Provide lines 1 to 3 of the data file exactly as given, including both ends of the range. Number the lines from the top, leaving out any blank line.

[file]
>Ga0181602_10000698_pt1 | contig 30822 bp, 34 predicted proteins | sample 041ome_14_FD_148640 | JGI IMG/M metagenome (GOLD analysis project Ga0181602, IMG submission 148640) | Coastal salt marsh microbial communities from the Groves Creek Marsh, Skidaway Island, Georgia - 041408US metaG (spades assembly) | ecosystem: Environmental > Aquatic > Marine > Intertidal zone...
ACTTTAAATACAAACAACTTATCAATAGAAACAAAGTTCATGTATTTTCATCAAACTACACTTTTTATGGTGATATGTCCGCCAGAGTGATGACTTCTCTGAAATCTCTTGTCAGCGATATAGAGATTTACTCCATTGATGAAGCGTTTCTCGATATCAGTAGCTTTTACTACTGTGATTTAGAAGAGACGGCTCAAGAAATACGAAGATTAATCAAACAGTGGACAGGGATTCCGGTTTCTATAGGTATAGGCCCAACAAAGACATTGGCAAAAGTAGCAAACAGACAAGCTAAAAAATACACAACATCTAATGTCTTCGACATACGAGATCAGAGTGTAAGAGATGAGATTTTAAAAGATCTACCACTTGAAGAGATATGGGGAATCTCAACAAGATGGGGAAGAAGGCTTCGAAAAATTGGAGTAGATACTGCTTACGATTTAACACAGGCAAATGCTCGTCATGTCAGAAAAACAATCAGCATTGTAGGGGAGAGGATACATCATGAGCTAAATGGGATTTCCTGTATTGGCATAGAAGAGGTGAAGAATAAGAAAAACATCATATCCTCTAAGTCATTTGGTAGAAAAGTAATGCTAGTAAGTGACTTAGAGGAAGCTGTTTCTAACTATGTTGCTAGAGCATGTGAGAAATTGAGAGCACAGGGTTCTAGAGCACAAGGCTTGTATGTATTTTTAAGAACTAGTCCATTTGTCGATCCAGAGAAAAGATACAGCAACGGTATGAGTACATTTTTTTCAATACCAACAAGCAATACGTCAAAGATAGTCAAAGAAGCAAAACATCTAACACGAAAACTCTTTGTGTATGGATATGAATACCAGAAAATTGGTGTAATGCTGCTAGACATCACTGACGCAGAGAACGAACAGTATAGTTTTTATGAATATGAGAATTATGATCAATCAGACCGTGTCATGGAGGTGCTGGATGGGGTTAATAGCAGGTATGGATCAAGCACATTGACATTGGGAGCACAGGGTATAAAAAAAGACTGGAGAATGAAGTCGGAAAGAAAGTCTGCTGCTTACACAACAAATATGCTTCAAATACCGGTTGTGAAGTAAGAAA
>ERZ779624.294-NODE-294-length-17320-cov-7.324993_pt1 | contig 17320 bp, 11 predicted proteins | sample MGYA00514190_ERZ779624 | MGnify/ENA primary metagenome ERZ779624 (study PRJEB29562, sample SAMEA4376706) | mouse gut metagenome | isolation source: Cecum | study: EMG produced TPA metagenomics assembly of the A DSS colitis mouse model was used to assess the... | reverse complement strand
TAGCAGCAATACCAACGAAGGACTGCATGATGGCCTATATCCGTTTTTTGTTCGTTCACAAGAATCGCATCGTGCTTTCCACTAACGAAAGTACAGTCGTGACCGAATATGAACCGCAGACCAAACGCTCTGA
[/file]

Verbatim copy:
>Ga0181602_10000698_pt1 | contig 30822 bp, 34 predicted proteins | sample 041ome_14_FD_148640 | JGI IMG/M metagenome (GOLD analysis project Ga0181602, IMG submission 148640) | Coastal salt marsh microbial communities from the Groves Creek Marsh, Skidaway Island, Georgia - 041408US metaG (spades assembly) | ecosystem: Environmental > Aquatic > Marine > Intertidal zone...
ACTTTAAATACAAACAACTTATCAATAGAAACAAAGTTCATGTATTTTCATCAAACTACACTTTTTATGGTGATATGTCCGCCAGAGTGATGACTTCTCTGAAATCTCTTGTCAGCGATATAGAGATTTACTCCATTGATGAAGCGTTTCTCGATATCAGTAGCTTTTACTACTGTGATTTAGAAGAGACGGCTCAAGAAATACGAAGATTAATCAAACAGTGGACAGGGATTCCGGTTTCTATAGGTATAGGCCCAACAAAGACATTGGCAAAAGTAGCAAACAGACAAGCTAAAAAATACACAACATCTAATGTCTTCGACATACGAGATCAGAGTGTAAGAGATGAGATTTTAAAAGATCTACCACTTGAAGAGATATGGGGAATCTCAACAAGATGGGGAAGAAGGCTTCGAAAAATTGGAGTAGATACTGCTTACGATTTAACACAGGCAAATGCTCGTCATGTCAGAAAAACAATCAGCATTGTAGGGGAGAGGATACATCATGAGCTAAATGGGATTTCCTGTATTGGCATAGAAGAGGTGAAGAATAAGAAAAACATCATATCCTCTAAGTCATTTGGTAGAAAAGTAATGCTAGTAAGTGACTTAGAGGAAGCTGTTTCTAACTATGTTGCTAGAGCATGTGAGAAATTGAGAGCACAGGGTTCTAGAGCACAAGGCTTGTATGTATTTTTAAGAACTAGTCCATTTGTCGATCCAGAGAAAAGATACAGCAACGGTATGAGTACATTTTTTTCAATACCAACAAGCAATACGTCAAAGATAGTCAAAGAAGCAAAACATCTAACACGAAAACTCTTTGTGTATGGATATGAATACCAGAAAATTGGTGTAATGCTGCTAGACATCACTGACGCAGAGAACGAACAGTATAGTTTTTATGAATATGAGAATTATGATCAATCAGACCGTGTCATGGAGGTGCTGGATGGGGTTAATAGCAGGTATGGATCAAGCACATTGACATTGGGAGCACAGGGTATAAAAAAAGACTGGAGAATGAAGTCGGAAAGAAAGTCTGCTGCTTACACAACAAATATGCTTCAAATACCGGTTGTGAAGTAAGAAA
>ERZ779624.294-NODE-294-length-17320-cov-7.324993_pt1 | contig 17320 bp, 11 predicted proteins | sample MGYA00514190_ERZ779624 | MGnify/ENA primary metagenome ERZ779624 (study PRJEB29562, sample SAMEA4376706) | mouse gut metagenome | isolation source: Cecum | study: EMG produced TPA metagenomics assembly of the A DSS colitis mouse model was used to assess the... | reverse complement strand